Annals of Indian Academy of Neurology
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Year : 2014  |  Volume : 17  |  Issue : 1  |  Page : 66-70

Gender influence on selection and outcome of deep brain stimulation for Parkinson's disease

1 Comprehensive Care Centre for Movement Disorders, Department of Neurology, Sree Chitra Tirunal Institute for Medical Sciences and Technology, Thiruvananthapuram, India
2 Achutha Menon Centre for Health Science Studies, Sree Chitra Tirunal Institute for Medical Sciences and Technology, Thiruvananthapuram, Kerala, India

Correspondence Address:
Asha Kishore
Comprehensive Care Centre for Movement Disorders, Sree Chitra Tirunal Institute for Medical Sciences and Technology, Thiruvananthapuram - 695 011, Kerala
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Source of Support: The study was funded by an in house project (No 5040) of the Sree Chitra Tirunal Institute for Medical sciences and Technology, Kerala, India, Conflict of Interest: None

DOI: 10.4103/0972-2327.128557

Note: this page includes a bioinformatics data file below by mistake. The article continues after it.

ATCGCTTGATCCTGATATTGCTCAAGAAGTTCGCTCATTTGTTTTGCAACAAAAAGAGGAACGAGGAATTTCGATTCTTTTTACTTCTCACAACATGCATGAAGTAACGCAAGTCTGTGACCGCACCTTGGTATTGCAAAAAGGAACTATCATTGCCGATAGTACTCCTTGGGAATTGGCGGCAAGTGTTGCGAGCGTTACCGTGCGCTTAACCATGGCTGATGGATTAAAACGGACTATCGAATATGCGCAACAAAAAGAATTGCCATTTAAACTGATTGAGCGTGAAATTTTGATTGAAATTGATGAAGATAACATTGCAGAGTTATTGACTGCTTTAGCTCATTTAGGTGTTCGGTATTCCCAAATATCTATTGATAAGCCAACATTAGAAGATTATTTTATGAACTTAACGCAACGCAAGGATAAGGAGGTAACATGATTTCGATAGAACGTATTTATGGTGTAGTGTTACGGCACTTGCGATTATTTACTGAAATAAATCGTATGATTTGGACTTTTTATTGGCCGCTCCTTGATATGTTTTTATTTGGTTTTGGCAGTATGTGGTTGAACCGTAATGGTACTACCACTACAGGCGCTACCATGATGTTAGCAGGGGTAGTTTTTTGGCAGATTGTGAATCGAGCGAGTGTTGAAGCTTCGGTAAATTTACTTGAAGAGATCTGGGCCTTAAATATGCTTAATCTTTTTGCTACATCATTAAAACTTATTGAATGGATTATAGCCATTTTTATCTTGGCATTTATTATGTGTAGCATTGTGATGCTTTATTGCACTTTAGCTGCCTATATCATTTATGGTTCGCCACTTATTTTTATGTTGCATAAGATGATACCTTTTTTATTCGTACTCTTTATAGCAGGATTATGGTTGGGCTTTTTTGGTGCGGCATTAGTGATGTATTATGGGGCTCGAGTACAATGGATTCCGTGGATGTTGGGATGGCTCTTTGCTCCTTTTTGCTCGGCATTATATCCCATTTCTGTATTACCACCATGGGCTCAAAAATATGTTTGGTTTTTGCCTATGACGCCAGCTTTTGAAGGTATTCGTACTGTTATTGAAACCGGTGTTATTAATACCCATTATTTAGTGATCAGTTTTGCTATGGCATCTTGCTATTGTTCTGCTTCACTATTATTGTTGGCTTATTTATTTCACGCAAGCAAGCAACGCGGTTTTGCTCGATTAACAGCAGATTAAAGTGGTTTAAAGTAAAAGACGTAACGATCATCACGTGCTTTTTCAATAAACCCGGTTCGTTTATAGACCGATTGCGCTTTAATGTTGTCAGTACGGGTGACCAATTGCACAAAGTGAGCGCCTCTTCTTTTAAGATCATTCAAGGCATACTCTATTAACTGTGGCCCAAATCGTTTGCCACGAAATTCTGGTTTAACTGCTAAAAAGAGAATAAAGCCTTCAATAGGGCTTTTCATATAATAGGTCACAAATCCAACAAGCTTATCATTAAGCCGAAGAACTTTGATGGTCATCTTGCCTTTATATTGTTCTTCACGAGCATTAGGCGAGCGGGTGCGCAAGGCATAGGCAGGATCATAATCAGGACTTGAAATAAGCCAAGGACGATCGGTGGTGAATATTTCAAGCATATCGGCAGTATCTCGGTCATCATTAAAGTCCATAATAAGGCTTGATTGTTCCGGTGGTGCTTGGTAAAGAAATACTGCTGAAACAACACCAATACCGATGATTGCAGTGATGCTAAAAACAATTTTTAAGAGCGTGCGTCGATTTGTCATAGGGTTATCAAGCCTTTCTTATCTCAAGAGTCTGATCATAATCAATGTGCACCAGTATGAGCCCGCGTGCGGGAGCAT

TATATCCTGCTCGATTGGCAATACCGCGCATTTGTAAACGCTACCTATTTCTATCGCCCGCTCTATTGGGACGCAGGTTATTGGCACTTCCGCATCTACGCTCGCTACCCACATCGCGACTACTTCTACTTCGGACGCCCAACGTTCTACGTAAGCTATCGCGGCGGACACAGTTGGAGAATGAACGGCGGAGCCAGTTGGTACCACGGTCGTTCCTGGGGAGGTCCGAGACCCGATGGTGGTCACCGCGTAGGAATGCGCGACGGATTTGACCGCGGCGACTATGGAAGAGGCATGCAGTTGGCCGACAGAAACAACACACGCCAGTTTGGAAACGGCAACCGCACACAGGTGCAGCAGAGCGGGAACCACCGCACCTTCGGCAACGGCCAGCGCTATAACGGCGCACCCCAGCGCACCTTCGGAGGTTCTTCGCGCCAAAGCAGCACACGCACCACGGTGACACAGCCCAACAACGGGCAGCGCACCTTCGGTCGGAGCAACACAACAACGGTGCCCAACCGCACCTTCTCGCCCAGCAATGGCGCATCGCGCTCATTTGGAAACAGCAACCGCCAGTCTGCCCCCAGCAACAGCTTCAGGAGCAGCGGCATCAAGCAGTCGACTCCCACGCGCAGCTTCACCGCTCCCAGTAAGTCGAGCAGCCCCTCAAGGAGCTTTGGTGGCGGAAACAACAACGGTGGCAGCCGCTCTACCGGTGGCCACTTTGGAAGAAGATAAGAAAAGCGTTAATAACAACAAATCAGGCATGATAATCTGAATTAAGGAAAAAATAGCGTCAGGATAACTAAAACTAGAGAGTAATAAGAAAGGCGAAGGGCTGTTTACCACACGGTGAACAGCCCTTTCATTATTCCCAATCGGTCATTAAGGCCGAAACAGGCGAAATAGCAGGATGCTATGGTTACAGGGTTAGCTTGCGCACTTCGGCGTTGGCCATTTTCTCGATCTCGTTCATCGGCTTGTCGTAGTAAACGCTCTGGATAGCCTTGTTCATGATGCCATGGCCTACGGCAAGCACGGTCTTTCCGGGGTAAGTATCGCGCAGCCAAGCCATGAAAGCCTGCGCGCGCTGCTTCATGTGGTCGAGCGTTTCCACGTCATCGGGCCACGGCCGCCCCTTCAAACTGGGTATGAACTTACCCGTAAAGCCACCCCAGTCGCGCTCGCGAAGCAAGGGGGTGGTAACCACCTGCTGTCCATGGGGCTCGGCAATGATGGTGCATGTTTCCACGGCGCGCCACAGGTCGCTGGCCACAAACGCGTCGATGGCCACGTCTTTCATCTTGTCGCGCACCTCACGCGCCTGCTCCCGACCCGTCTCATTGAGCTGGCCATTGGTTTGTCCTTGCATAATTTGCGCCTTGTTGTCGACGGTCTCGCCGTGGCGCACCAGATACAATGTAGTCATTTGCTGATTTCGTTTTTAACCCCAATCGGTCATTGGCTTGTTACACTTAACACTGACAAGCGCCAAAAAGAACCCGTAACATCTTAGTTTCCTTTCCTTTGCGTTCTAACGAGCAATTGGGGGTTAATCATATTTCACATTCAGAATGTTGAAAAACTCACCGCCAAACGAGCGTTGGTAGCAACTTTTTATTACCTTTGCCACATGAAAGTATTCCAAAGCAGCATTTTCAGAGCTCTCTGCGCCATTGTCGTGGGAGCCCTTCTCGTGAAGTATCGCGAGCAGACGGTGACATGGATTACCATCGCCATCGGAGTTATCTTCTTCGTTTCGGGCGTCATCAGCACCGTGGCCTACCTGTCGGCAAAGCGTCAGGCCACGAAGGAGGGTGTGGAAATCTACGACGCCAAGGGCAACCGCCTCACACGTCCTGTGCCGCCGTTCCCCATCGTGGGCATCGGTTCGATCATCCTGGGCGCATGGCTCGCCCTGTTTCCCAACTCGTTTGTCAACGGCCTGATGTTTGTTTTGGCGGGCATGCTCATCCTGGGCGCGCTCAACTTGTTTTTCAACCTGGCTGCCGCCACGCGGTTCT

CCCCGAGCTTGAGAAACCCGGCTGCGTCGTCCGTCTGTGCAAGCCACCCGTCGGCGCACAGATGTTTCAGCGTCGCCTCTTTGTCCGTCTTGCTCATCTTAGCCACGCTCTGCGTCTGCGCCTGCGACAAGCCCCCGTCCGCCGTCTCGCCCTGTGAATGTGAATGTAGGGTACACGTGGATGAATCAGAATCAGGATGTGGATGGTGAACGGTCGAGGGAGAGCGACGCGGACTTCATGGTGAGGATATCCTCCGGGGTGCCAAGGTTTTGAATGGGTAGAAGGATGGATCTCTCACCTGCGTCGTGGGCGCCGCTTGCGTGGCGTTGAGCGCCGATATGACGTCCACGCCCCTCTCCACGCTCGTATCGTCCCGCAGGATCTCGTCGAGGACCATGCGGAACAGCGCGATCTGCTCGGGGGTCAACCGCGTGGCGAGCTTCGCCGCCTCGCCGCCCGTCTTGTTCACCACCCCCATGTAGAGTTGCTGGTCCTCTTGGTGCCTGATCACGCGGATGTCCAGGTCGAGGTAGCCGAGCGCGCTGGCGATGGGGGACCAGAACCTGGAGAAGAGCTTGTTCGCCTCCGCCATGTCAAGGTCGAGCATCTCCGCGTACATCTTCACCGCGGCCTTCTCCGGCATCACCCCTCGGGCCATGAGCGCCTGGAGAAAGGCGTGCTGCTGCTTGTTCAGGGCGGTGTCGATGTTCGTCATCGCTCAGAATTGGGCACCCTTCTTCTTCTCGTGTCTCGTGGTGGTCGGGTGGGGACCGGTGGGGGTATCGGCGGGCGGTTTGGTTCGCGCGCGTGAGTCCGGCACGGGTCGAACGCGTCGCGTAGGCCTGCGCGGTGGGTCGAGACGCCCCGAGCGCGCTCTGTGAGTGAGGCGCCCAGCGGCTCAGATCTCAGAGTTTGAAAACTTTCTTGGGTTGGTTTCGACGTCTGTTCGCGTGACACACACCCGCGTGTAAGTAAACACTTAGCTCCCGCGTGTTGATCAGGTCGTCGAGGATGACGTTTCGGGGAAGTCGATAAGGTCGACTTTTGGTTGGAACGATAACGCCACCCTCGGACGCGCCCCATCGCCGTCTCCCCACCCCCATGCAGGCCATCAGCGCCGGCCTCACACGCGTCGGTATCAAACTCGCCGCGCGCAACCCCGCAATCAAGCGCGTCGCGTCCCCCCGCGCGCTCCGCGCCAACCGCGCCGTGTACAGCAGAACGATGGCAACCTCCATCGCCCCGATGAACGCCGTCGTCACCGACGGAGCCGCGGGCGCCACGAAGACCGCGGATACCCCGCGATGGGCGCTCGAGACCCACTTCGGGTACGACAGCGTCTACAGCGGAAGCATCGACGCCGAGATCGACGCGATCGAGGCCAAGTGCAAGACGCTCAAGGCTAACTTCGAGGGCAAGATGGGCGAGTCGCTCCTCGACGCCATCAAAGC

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Background: Gender differences exist in Parkinson's disease (PD), both in clinical manifestations and response to medical treatment. We investigated whether gender differences occur in the clinical characteristics of patients selected for bilateral subthalamic nucleus deep brain stimulation (STN DBS) or in the outcome when resource limits influence treatment choices made by patients. Materials and Methods: Fifty-one consecutive patients were evaluated 1 month before, and 12 months after bilateral STN DBS. All patients were rated using Unified Parkinson's Disease Rating Scale, Parkinson's Disease Quality of Life (PDQL) Scale, Addenbrooke's Cognitive Examination and Beck Depression Inventory. Results: Pre-operative characteristics did not differ between the genders except for lower doses of drugs (P = 0.03), worse emotional scores in PDQL (P = 0.01) and worse depression (P = 0.03) in women. There was no gender difference in the surgical outcome, except a lesser reduction of dopaminergic drugs in women. Depression and quality of life (QOL) improved equally well in women and men. Conclusion: Bilateral STN DBS is equally efficacious in both genders as a treatment for motor complications of PD and for improving QOL. Women are likely to be undertreated because of more severe dyskinesia and may experience less emotional well-being, and could therefore potentially benefit from earlier surgical treatment.

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